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N Engl J Med. 2018 Mar 8;378(10):911-923. doi: 10.1056/NEJMoa1708131.

Tenofovir versus Placebo to Prevent Perinatal Transmission of Hepatitis B.

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From the Institut de Recherche pour le Développement Unité Mixte Internationale 174-Program for Health, Prevention, and Treatment (PHPT) (G.J., N.N.-G.-H., L.D., N.S., T.R.C.), the Faculty of Associated Medical Sciences, Chiang Mai University (G.J., N.N.-G.-H., L.D., W.K., N.S., T.R.C., W.S.), Nakornping Hospital (A.L.), Health Promotion Center Region 1 (S.S.), the Medical Department, Sanpatong Hospital (V.K.), and the Department of Internal Medicine, Faculty of Medicine, Chiang Mai University (S. Thongsawat), Chiang Mai, the Obstetrics and Gynecology Department, Chiangrai Prachanukroh Hospital (J.A.), and Mae Chan Hospital (S.B.), Chiang Rai, Prapokklao Hospital, Chantaburi (P.Y.), Banglamung Hospital (P.K.) and Chonburi Hospital (C.B., N. Chotivanich), Chonburi, Nopparat Rajathanee Hospital (O.P.N.A.), Bhumibol Adulyadej Hospital (S. Prommas), and the Faculty of Medicine, Chulalongkorn University (T.P.), Bangkok, Khon Kaen Hospital, Khon Kaen (T.S.), Samutprakarn Hospital, Samutprakarn (P. Sabsanong), Samutsakhon Hospital, Samutsakorn (S.V.), Chiang Kham Hospital (C.P.) and Phayao Hospital (P. Suriyachai), Phayao, Lampang Hospital, Lampang (P.L.), Lamphun Hospital, Lamphun (W.M.), Maharaj Nakornratchasrima Hospital, Nakornratchasrima (P.P.), and the Department of Disease Control, Ministry of Public Health, Nonthaburi (S. Thanprasertsuk) - all in Thailand; the Department of Immunology and Infectious Diseases (G.J., N.N.-G.-H., T.R.C.) and the Center for Biostatistics in AIDS Research (L.H., C.T.), Harvard T.H. Chan School of Public Health, and the Gastrointestinal Unit, Massachusetts General Hospital (R.T.C.) - both in Boston; the Department of Molecular and Clinical Pharmacology, Institute of Translational Medicine, University of Liverpool, Liverpool, United Kingdom (T.R.C.); the Eunice Kennedy Shriver National Institute of Child Health and Human Development, National Institutes of Health, Bethesda, MD (G.K.S., N. Chakhtoura); the Office of the Global AIDS Coordinator, Department of State, Washington, DC (D.H.W.); the Centers for Disease Control and Prevention, Atlanta (T.V.M., N.P.N.); and Université Paris Descartes, INSERM Unité 1223, Institut Pasteur, the Department of Hepato-Gastroenterology, Cochin University Hospital, Paris (S. Pol).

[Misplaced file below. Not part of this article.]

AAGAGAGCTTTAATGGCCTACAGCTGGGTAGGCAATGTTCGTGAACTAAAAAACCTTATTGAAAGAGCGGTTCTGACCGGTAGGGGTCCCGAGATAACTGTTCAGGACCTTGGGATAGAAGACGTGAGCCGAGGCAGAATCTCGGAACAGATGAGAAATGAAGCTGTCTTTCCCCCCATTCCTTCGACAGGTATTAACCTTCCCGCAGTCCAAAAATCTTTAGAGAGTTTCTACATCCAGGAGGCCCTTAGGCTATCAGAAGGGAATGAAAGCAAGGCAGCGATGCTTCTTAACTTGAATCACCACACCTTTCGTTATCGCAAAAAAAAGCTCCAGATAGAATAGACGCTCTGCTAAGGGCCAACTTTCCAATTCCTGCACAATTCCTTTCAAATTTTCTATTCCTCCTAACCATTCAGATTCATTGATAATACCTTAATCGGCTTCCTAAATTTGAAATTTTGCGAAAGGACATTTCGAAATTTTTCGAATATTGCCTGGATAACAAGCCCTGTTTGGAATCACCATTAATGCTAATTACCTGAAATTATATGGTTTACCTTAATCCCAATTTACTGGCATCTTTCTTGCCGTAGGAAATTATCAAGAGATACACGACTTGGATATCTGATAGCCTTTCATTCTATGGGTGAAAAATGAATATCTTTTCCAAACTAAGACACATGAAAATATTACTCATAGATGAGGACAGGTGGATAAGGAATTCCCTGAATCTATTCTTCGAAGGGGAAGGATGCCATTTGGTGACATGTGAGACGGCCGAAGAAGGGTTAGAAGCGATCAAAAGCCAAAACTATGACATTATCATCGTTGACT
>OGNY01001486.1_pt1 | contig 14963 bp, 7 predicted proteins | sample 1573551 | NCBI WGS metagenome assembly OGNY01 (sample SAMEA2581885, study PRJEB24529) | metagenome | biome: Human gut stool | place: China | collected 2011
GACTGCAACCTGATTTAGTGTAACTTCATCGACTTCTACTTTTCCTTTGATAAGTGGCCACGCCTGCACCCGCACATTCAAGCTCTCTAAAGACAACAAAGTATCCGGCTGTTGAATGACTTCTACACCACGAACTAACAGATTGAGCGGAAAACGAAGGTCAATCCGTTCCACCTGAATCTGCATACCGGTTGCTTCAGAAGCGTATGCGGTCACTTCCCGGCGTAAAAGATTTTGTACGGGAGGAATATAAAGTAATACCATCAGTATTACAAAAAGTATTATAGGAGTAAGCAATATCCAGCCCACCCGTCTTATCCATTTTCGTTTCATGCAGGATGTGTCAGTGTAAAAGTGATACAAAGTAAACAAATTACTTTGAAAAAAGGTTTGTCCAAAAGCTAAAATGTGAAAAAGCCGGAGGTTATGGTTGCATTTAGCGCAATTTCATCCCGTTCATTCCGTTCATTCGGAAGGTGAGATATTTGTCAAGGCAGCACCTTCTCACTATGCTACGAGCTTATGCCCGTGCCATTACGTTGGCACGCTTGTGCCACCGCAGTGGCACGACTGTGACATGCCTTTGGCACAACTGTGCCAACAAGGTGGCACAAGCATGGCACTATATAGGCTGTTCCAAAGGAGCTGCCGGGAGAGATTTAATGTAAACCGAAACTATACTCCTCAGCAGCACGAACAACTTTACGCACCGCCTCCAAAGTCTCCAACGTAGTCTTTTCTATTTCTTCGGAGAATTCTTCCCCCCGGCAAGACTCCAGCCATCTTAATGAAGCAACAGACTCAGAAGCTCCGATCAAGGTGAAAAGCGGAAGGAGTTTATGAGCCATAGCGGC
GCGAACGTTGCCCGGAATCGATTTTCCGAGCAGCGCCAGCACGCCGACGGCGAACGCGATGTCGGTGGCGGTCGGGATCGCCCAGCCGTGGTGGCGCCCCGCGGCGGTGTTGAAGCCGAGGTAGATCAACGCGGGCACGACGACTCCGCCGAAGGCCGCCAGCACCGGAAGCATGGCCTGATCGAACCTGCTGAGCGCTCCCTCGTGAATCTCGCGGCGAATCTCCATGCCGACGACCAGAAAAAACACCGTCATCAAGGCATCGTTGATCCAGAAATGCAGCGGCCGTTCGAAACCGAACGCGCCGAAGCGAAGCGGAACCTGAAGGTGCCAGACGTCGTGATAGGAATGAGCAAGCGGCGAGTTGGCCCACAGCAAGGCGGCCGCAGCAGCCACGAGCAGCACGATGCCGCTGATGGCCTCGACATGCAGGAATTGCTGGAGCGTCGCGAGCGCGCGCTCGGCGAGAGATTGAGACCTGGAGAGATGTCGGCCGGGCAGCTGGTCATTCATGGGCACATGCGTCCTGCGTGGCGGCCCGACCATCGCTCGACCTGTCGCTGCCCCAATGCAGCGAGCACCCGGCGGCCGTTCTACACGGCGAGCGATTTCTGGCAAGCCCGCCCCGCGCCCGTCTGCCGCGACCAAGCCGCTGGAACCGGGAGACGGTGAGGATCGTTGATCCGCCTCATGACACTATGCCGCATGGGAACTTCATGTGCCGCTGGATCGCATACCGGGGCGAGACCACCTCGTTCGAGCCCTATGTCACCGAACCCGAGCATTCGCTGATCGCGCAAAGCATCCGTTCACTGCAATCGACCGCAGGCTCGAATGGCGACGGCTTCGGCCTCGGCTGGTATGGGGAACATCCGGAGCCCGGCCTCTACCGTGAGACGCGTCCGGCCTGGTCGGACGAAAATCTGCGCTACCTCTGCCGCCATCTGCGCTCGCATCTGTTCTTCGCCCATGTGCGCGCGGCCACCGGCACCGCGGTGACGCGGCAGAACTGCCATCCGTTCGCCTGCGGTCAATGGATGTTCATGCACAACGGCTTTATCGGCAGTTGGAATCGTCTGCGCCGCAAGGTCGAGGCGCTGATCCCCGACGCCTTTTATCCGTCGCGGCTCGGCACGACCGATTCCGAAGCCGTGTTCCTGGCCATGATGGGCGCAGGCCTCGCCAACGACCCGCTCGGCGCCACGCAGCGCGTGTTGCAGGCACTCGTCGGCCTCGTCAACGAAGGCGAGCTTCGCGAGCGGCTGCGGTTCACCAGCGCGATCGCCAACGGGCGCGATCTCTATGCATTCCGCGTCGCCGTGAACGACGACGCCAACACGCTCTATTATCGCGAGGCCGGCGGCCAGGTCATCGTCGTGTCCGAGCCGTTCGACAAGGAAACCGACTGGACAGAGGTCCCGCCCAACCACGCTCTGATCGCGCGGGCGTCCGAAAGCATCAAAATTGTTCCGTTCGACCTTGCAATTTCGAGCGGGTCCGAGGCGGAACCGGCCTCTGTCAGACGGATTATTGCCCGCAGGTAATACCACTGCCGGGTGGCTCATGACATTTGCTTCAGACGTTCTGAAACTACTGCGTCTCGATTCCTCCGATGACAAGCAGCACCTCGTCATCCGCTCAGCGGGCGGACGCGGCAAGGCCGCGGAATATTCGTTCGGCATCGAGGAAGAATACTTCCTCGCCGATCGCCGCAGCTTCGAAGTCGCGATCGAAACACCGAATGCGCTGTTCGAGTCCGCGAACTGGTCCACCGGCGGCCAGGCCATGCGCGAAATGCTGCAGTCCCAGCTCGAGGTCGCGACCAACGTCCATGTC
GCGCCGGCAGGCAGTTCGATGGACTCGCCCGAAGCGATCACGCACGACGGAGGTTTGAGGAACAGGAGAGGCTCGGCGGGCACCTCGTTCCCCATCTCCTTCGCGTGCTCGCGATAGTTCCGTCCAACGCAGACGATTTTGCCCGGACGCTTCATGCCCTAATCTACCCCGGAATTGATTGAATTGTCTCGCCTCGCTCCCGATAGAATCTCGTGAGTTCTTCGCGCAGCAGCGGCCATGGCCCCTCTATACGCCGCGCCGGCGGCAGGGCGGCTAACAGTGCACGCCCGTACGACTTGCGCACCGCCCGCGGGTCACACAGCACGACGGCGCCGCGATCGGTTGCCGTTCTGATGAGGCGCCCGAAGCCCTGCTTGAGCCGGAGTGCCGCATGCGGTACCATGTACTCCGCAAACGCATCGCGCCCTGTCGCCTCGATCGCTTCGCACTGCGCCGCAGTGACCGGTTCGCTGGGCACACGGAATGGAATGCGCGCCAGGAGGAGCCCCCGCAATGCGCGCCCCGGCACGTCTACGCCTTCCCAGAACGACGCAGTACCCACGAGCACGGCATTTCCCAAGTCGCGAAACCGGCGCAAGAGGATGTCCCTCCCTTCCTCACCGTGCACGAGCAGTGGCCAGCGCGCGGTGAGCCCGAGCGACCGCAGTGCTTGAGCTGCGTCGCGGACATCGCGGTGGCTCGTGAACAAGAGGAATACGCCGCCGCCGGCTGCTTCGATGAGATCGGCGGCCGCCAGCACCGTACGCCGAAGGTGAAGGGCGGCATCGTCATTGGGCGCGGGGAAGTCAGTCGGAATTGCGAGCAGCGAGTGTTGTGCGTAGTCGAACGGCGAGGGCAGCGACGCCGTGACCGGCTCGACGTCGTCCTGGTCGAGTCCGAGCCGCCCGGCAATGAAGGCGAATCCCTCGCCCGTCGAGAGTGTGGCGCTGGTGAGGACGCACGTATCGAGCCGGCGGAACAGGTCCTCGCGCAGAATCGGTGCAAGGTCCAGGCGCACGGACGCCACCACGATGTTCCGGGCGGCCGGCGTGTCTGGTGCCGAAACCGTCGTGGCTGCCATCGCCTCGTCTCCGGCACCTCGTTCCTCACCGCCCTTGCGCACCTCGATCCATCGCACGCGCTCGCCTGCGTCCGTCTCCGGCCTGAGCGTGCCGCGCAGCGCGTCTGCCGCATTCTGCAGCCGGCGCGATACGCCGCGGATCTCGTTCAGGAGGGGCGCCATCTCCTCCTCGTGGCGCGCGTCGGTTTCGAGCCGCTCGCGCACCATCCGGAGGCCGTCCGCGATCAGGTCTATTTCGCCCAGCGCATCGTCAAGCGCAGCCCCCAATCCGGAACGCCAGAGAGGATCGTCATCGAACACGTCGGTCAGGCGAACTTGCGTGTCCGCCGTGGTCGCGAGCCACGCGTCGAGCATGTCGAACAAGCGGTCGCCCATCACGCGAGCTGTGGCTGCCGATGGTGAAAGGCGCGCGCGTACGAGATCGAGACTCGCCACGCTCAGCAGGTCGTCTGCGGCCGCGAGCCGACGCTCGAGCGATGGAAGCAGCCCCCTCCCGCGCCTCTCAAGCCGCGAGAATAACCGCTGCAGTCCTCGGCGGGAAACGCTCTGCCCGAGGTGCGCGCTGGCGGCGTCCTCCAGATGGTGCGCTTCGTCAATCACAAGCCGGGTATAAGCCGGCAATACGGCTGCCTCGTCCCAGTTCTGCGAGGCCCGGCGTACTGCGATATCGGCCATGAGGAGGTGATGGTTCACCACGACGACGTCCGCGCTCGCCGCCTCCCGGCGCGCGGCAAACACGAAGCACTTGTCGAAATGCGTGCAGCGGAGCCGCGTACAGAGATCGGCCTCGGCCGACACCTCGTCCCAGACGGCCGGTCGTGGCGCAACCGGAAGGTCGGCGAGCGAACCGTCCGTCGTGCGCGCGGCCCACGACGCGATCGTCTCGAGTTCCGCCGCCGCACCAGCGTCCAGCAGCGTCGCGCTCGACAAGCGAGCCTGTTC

Pregnant women with an elevated viral load of hepatitis B virus (HBV) have a risk of transmitting infection to their infants, despite the infants' receiving hepatitis B immune globulin.


In this multicenter, double-blind clinical trial performed in Thailand, we randomly assigned hepatitis B e antigen (HBeAg)-positive pregnant women with an alanine aminotransferase level of 60 IU or less per liter to receive tenofovir disoproxil fumarate (TDF) or placebo from 28 weeks of gestation to 2 months post partum. Infants received hepatitis B immune globulin at birth and hepatitis B vaccine at birth and at 1, 2, 4, and 6 months. The primary end point was a hepatitis B surface antigen (HBsAg)-positive status in the infant, confirmed by the HBV DNA level at 6 months of age. We calculated that a sample of 328 women would provide the trial with 90% power to detect a difference of at least 9 percentage points in the transmission rate (expected rate, 3% in the TDF group vs. 12% in the placebo group).


From January 2013 to August 2015, we enrolled 331 women; 168 women were randomly assigned to the TDF group and 163 to the placebo group. At enrollment, the median gestational age was 28.3 weeks, and the median HBV DNA level was 8.0 log10 IU per milliliter. Among 322 deliveries (97% of the participants), there were 319 singleton births, two twin pairs, and one stillborn infant. The median time from birth to administration of hepatitis B immune globulin was 1.3 hours, and the median time from birth to administration of hepatitis B vaccine was 1.2 hours. In the primary analysis, none of the 147 infants (0%; 95% confidence interval [CI], 0 to 2) in the TDF group were infected, as compared with 3 of 147 (2%; 95% CI, 0 to 6) in the placebo group (P=0.12). The rate of adverse events did not differ significantly between groups. The incidence of a maternal alanine aminotransferase level of more than 300 IU per liter after discontinuation of the trial regimen was 6% in the TDF group and 3% in the placebo group (P=0.29).


In a setting in which the rate of mother-to-child HBV transmission was low with the administration of hepatitis B immune globulin and hepatitis B vaccine in infants born to HBeAg-positive mothers, the additional maternal use of TDF did not result in a significantly lower rate of transmission. (Funded by the Eunice Kennedy Shriver National Institute of Child Health and Human Development; number, NCT01745822 .).

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